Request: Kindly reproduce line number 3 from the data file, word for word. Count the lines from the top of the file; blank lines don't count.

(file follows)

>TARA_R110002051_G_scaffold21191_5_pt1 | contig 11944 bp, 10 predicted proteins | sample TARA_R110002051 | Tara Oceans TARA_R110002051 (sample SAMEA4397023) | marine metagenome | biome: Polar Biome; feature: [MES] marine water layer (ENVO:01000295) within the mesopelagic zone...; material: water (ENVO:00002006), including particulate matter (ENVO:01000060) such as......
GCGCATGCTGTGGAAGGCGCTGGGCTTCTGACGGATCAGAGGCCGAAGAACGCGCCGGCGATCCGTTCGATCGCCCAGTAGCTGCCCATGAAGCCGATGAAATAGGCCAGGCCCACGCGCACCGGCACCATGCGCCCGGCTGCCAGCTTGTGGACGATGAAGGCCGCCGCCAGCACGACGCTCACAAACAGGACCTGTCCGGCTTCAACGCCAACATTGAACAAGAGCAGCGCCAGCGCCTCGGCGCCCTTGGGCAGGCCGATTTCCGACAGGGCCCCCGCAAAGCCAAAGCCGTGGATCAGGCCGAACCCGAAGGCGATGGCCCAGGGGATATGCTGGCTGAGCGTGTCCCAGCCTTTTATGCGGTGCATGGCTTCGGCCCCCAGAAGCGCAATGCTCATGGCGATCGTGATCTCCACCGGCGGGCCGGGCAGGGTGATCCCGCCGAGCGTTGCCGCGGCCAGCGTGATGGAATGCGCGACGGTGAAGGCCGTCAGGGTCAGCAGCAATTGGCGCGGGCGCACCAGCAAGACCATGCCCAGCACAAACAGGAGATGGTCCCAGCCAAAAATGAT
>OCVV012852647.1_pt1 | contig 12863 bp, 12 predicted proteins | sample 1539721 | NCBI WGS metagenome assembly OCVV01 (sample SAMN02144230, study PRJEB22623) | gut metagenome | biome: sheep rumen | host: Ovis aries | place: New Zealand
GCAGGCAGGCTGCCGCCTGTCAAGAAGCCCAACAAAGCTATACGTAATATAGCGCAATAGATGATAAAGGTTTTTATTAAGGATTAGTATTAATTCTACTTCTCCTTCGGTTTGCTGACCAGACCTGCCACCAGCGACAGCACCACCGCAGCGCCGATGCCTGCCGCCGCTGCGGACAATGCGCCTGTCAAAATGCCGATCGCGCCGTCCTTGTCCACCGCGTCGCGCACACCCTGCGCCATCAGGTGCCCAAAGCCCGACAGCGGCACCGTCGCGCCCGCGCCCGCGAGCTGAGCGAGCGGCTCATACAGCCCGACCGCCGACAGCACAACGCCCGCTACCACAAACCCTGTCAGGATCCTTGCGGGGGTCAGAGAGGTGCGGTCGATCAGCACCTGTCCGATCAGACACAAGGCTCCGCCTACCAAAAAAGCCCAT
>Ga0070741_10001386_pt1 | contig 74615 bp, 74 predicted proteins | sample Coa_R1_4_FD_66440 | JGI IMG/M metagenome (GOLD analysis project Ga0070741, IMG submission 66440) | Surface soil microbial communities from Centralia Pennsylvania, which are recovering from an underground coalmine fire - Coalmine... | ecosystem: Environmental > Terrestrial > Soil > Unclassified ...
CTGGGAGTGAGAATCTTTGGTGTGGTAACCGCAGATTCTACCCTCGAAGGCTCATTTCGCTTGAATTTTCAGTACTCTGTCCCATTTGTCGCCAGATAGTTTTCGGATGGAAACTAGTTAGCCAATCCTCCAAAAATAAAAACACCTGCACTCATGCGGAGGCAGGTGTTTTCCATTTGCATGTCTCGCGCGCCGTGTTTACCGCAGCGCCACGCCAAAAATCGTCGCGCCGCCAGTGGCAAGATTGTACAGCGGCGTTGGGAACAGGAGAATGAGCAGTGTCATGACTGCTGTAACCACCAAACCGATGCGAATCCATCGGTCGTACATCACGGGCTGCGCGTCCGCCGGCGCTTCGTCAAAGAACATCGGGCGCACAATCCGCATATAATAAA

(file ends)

>OCVV012852647.1_pt1 | contig 12863 bp, 12 predicted proteins | sample 1539721 | NCBI WGS metagenome assembly OCVV01 (sample SAMN02144230, study PRJEB22623) | gut metagenome | biome: sheep rumen | host: Ovis aries | place: New Zealand